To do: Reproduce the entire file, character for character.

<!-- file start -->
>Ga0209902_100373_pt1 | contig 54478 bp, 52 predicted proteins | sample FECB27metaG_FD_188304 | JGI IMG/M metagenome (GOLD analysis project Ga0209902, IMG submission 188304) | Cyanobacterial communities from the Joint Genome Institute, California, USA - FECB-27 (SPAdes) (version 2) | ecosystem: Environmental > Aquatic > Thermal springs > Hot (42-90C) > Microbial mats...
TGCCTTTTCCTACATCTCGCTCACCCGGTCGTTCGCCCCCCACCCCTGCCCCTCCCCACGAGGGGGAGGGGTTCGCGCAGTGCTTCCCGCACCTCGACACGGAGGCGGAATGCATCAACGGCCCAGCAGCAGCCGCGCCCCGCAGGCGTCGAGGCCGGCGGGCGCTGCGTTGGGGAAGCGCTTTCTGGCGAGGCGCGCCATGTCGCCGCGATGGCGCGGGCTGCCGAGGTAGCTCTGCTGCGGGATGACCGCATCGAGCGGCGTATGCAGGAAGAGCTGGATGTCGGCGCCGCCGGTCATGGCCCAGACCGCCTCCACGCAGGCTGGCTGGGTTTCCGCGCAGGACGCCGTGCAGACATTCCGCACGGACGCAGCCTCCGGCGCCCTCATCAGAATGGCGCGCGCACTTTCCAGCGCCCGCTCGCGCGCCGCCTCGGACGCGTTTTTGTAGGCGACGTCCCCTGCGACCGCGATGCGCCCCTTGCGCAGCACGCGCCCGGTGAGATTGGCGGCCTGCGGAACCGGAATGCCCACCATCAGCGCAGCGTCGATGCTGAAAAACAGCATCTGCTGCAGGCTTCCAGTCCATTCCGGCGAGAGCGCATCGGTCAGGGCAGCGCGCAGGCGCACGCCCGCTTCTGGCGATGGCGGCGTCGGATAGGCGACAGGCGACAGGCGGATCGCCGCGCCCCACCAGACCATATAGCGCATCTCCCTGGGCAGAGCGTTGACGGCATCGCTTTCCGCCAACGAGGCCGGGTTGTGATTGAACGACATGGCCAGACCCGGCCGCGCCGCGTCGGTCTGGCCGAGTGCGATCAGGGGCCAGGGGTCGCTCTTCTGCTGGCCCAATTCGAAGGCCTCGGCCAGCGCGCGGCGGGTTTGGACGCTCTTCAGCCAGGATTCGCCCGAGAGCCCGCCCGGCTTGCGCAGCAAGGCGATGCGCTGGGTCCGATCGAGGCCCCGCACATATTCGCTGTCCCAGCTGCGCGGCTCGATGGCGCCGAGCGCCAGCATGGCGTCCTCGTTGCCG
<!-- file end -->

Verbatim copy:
>Ga0209902_100373_pt1 | contig 54478 bp, 52 predicted proteins | sample FECB27metaG_FD_188304 | JGI IMG/M metagenome (GOLD analysis project Ga0209902, IMG submission 188304) | Cyanobacterial communities from the Joint Genome Institute, California, USA - FECB-27 (SPAdes) (version 2) | ecosystem: Environmental > Aquatic > Thermal springs > Hot (42-90C) > Microbial mats...
TGCCTTTTCCTACATCTCGCTCACCCGGTCGTTCGCCCCCCACCCCTGCCCCTCCCCACGAGGGGGAGGGGTTCGCGCAGTGCTTCCCGCACCTCGACACGGAGGCGGAATGCATCAACGGCCCAGCAGCAGCCGCGCCCCGCAGGCGTCGAGGCCGGCGGGCGCTGCGTTGGGGAAGCGCTTTCTGGCGAGGCGCGCCATGTCGCCGCGATGGCGCGGGCTGCCGAGGTAGCTCTGCTGCGGGATGACCGCATCGAGCGGCGTATGCAGGAAGAGCTGGATGTCGGCGCCGCCGGTCATGGCCCAGACCGCCTCCACGCAGGCTGGCTGGGTTTCCGCGCAGGACGCCGTGCAGACATTCCGCACGGACGCAGCCTCCGGCGCCCTCATCAGAATGGCGCGCGCACTTTCCAGCGCCCGCTCGCGCGCCGCCTCGGACGCGTTTTTGTAGGCGACGTCCCCTGCGACCGCGATGCGCCCCTTGCGCAGCACGCGCCCGGTGAGATTGGCGGCCTGCGGAACCGGAATGCCCACCATCAGCGCAGCGTCGATGCTGAAAAACAGCATCTGCTGCAGGCTTCCAGTCCATTCCGGCGAGAGCGCATCGGTCAGGGCAGCGCGCAGGCGCACGCCCGCTTCTGGCGATGGCGGCGTCGGATAGGCGACAGGCGACAGGCGGATCGCCGCGCCCCACCAGACCATATAGCGCATCTCCCTGGGCAGAGCGTTGACGGCATCGCTTTCCGCCAACGAGGCCGGGTTGTGATTGAACGACATGGCCAGACCCGGCCGCGCCGCGTCGGTCTGGCCGAGTGCGATCAGGGGCCAGGGGTCGCTCTTCTGCTGGCCCAATTCGAAGGCCTCGGCCAGCGCGCGGCGGGTTTGGACGCTCTTCAGCCAGGATTCGCCCGAGAGCCCGCCCGGCTTGCGCAGCAAGGCGATGCGCTGGGTCCGATCGAGGCCCCGCACATATTCGCTGTCCCAGCTGCGCGGCTCGATGGCGCCGAGCGCCAGCATGGCGTCCTCGTTGCCG